form an overall architecture. This approach is intended to avoid
   inappropriate focus upon certain functional components of the
   architecture, to the inadvertent exclusion of others, that could
   result in unnecessary dependencies and non-optimal solutions. The
   basic modules are described below.

5.1 Resource Discovery

   Resource discovery is defined as the transaction that establishes
   the adjacencies of the port-pairs. Its basic function is address
   discovery, service discovery, data path connectivity discovery,
   verification, and management.   The role of the resource discovery
   module is to establish a complete map of physical connectivity
   including attributes, remote identifiers, and real-time status. The
   control procedure of this component could be generic, yet, its
   contents could be technology specific.

5.2 State Information Dissemination

   State information dissemination is defined as the manner in which
   local physical resource information is disseminated throughout the
   network.  First, the local physical resource map is summarized into
   logical link information according to link attributes.  This
   information can then be distributed through the network piggybacked
   onto the control plane transport network IGP (Interior Gateway

5.3 Path Selection

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   Transport network routing procedures typically utilize explicit
   routing, where path selection can be done either by operator,
   software scheduling tools in management systems.  In a switched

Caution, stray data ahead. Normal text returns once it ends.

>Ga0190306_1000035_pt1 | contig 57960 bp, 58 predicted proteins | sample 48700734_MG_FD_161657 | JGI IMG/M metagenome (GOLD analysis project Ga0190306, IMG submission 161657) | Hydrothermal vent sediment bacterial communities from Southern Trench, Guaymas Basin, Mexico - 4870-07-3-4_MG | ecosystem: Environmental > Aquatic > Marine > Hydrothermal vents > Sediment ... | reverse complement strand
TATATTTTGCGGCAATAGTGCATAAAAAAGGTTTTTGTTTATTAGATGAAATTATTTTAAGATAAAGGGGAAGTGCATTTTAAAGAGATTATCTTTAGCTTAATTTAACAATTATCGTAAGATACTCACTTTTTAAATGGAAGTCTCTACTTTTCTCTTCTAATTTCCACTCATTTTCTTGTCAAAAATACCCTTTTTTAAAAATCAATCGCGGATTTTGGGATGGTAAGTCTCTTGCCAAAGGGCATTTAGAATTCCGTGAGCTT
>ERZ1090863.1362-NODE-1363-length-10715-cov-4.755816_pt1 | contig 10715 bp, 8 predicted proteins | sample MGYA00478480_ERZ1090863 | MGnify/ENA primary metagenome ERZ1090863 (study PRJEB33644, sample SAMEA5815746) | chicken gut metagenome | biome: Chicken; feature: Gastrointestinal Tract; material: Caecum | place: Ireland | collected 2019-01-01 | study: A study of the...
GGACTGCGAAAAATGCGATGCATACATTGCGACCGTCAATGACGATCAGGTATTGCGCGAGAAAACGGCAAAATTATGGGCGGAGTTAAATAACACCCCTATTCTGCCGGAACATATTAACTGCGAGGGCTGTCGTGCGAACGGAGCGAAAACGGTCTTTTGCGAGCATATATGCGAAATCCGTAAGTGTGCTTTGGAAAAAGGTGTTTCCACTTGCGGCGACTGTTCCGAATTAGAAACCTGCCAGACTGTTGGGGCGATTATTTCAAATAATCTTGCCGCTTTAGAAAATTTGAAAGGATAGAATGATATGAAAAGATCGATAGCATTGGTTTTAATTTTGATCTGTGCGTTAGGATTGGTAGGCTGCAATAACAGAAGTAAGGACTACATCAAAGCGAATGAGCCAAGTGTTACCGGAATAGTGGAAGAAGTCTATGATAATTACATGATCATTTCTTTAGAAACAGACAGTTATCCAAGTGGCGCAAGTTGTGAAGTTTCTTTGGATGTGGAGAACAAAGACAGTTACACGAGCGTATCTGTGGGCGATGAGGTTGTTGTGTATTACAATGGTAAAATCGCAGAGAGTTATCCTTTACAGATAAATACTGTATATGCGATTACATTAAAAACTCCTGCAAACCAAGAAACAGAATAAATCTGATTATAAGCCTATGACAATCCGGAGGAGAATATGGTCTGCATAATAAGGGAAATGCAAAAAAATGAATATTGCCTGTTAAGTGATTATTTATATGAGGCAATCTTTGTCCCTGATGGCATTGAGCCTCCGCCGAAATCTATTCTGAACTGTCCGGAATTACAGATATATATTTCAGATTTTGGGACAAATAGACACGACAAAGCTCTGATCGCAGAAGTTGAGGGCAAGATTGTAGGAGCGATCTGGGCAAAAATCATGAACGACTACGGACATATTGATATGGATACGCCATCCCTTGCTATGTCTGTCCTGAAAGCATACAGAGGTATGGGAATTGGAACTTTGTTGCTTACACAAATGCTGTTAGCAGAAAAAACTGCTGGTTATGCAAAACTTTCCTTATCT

optical network, end-to-end optical channel connections are
   requested with certain constraints. Path selection for a connection
   request should employ constrained routing based algorithms that
   balance multiple objectives.

5.4 Path Management

   Path management mainly deals with path operations such as connection
   setup, modification, deletion, query, auto-rerouting, and protection
   switching/restoration.  Control messages could be conveyed through
   suitable signaling protocols.

   Network topology information is typically only provided on a link
   (and typically not at a link-connection) basis. Link connections are
   not advertised in the topology dissemination component due to
   drawbacks with respect to lack of scalability.  Therefore, the
   result of a path selection algorithm is also only at the link level.
   This implies that the local intelligence in the NE must decide upon
   the actual link connection that is used for that path.

6. ASON Control Plane: Interfaces and Protocols

   The ASON CP as shown in Figure 1 defines a set of interfaces:

   - User-Network Interface (UNI): UNI runs between the optical client
     and the network.

   - Internal Node-to-Node Interface (I-NNI): I-NNI defines the
     interface between the signaling network elements, i.e. OCC within
     the switched optical network.

   - External Node-to-Node Interface (E-NNI): E-NNI defines the
     interface between ASON control planes in different administration

   - Connection Control Interface (CCI): The CCI defines the interface
     between ASON signaling element, i.e. OCC and the transport network
     element, i.e. the cross connect.

   The different ASON interfaces are described in the next few
   sections. Candidate protocols for use at the different interfaces
   are also discussed.

6.1 ASON User-Network Interface

   ASON UNI allows ASON client to perform a number of functions

   - Connection Create: Allows the clients to signal to the network to
     create a new connection with specified attributes. Those

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     attributes might include bandwidth, protection, restoration, and

   - Connection Delete: Allows ASON clients to signal to the network
     the need to delete an already existing connection.

   - Connection Modify: Allows ASON clients to signal to the network
     the need to modify one or more attribute for an already existing

   - Status Enquiry: Allows ASON clients to enquire the status of an
     already existing connection.

   Other functions that might be performed at the ASON UNI are, client
   registration, address resolution, neighbor and service discovery.